Obama at SXSW: “I’m Trying to Solve Every Problem”

Today, Barack Obama solidified his spot as Coolest President of All Time by appearing as the keynote speaker at Austin’s South by Southwest festival. (Controversially, he chose to honor his commitment to SXSW rather than appear at Nancy Reagan’s funeral.) President Obama sat in conversation with Evan Smith, editor-in-chief of The Texas Tribune, to discuss civic engagement in the 21st century. The Tribune also sourced questions online, though it didn’t seem like many of them made it into the talk, which ran for nearly an hour, and, in keeping with the theme of SXSW, focused on tech’s engagement with government.

It must be noted that the talk began nearly 30 minutes late, probably because Obama was ordering tacos.

This was an issue immediately addressed by Smith, who asked Obama what he ordered. Obama’s answer was typically diplomatic: “I ordered a Democrat, but then I ordered a Republican. Then I ordered an Independent because I wanted to give all people a proper hearing.”

After talking about tacos, Obama launched into several disappointingly canned-sounding responses to questions regarding tech in government. He began by explaining why, exactly, he was there. Importantly, he used the word disruptive.

“We are at a moment in history where our economy is changing so fast,” he said. “Those changes offer us enormous opportunities, but are also very disruptive, unsettling. They empower individuals to do things they could never do before, but they also empower those who are dangerous.”

He went on to speak about specific ways that government could utilize tech to improve or streamline the voting process (“It’s much easier to order pizza or a trip than it is for you to exercise the single most important task in democracy”), but also, when prompted by Smith, noted that the government needs to continue making advances to ensure that the entire country is connected by closing the digital divide.

At one point, Obama said, “I’m trying to solve every problem,” but that it’s been difficult during his presidency because of the harsh and stubborn split between DC liberals and conservatives. “We can’t sit around and wait for someone else to solve the problems for us. As you will recall, the slogan was not ‘Yes, I Can,’ it was ‘Yes, We Can.'”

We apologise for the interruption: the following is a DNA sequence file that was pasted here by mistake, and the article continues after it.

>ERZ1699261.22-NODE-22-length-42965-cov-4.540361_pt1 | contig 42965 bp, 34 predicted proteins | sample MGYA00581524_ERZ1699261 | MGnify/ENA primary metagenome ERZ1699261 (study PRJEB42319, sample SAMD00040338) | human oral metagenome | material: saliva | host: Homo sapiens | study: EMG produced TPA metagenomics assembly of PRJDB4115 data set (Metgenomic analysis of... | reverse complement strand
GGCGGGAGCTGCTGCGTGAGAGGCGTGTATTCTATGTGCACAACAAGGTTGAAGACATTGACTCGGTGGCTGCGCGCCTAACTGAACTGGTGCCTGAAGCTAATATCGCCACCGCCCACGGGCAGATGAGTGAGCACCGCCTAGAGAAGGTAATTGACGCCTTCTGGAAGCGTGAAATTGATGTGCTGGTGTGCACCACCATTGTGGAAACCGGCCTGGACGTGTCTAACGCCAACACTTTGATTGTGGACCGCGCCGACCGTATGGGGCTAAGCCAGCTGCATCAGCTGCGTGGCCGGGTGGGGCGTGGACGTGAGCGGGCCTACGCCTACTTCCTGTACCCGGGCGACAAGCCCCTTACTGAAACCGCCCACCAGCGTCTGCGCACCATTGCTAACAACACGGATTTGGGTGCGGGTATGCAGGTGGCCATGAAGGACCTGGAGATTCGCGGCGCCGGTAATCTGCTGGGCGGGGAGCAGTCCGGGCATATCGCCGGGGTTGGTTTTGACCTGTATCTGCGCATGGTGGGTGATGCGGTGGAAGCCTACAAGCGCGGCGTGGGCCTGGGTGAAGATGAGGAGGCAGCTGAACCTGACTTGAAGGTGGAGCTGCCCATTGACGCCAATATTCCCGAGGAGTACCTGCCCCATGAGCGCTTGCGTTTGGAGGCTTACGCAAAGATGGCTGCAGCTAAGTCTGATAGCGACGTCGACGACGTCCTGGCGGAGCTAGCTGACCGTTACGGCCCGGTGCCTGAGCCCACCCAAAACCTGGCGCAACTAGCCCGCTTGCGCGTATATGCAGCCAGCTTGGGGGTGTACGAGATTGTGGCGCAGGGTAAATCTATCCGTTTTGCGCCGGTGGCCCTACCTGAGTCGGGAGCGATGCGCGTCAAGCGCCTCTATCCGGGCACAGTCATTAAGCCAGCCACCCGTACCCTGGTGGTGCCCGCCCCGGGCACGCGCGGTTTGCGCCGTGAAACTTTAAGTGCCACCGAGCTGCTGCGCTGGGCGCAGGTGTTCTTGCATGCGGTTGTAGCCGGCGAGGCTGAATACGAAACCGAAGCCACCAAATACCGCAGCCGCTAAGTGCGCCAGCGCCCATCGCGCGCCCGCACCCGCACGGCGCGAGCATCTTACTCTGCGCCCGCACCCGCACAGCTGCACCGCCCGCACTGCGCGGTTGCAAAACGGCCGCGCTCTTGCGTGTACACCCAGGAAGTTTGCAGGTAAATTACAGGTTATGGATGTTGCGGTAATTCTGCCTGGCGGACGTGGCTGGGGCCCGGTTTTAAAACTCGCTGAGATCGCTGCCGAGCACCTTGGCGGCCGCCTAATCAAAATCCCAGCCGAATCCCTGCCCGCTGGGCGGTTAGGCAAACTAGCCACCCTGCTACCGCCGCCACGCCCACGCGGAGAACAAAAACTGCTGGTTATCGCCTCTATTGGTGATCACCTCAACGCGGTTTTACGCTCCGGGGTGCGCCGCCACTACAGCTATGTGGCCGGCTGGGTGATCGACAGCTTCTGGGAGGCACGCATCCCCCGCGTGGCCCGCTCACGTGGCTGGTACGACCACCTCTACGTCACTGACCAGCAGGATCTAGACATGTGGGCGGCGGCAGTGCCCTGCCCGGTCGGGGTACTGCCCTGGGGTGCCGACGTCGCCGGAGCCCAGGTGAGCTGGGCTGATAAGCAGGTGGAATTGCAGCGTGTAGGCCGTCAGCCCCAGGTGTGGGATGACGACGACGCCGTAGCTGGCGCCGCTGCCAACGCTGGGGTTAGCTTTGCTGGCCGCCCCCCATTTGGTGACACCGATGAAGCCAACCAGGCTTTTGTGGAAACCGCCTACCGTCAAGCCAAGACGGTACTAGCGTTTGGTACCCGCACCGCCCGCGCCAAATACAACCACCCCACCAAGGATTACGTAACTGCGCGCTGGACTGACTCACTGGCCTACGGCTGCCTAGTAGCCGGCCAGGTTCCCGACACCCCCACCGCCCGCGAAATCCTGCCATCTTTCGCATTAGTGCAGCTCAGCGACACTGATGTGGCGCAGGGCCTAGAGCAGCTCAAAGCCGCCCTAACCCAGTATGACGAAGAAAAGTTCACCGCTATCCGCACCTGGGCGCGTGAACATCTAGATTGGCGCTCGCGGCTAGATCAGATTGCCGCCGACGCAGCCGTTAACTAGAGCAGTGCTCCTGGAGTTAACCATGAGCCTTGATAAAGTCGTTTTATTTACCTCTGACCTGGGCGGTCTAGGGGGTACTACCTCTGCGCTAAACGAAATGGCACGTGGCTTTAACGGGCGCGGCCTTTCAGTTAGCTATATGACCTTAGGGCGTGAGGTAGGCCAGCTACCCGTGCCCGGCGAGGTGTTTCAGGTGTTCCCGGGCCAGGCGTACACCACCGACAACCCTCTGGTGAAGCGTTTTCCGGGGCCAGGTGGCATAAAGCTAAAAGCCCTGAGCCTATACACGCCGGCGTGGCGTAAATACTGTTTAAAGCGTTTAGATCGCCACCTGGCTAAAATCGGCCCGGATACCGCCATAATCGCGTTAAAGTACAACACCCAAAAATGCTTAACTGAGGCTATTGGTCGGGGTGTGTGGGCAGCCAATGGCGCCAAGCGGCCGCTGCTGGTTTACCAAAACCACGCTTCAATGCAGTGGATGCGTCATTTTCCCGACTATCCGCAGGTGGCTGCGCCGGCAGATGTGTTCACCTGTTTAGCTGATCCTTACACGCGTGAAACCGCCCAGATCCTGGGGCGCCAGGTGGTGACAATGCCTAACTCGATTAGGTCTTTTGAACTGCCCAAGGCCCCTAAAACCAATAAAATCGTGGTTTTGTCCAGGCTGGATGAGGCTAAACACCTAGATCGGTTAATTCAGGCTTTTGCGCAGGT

Jumping off from the slogan of his original campaign, he made a point of his embrace of technology. “I was the cool early adapter president. My entire campaign was really premised on having really cool technology,” and how that led to the awful Affordable Healthcare Act website. In that same vein, he pointed out that the government couldn’t be the only party working toward fixing online problems and combatting terrorist outreach via Twitter and Facebook and message boards, because “it’s dangerous if the government gets into the business of propaganda.” But he also joked that the government’s problems are also more difficult than those of the private sector: “It’s not as simple as making the perfect latte.”

Obama talked at length about the public’s perception of government, something he said he could change instantly if he were able to take control of every DMV in the country and streamline them, playing in to citizens’ blindness to the government’s importance in maintaining our infrastructure. “We take government for granted. Of course there are roads, and of course there are geo-satellites, and of course there are special forces that make sure people aren’t blowing up our buildings.” After mentioning his ability to reduce unemployment to less than 5%, he said to himself, “Thanks, Obama.”

The final question of the event focused on the Apple/FBI case, in which Apple is refusing to provide the government with a key to access the data of the iPhone used by the San Bernardino shooter. Obama said a lot, but the takeaway is that no absolutist approach is correct, because if no progress on the issue is made now, something worse than San Bernardino will happen and the resulting security actions taken will be much worse, and “sloppier” than any measured action taken today.

Finally, when the allotted time was over, Obama took an extra minute — “because he’s the President” — and made an explicit call to action to all of the tech folks in the room (and world).

“I want to underscore that in ten months I won’t be in this office,” he said. “But I’m not going to stop being involved in promoting the best, most prosperous, most peaceful, most tolerant, most ecologically responsible America that I can.”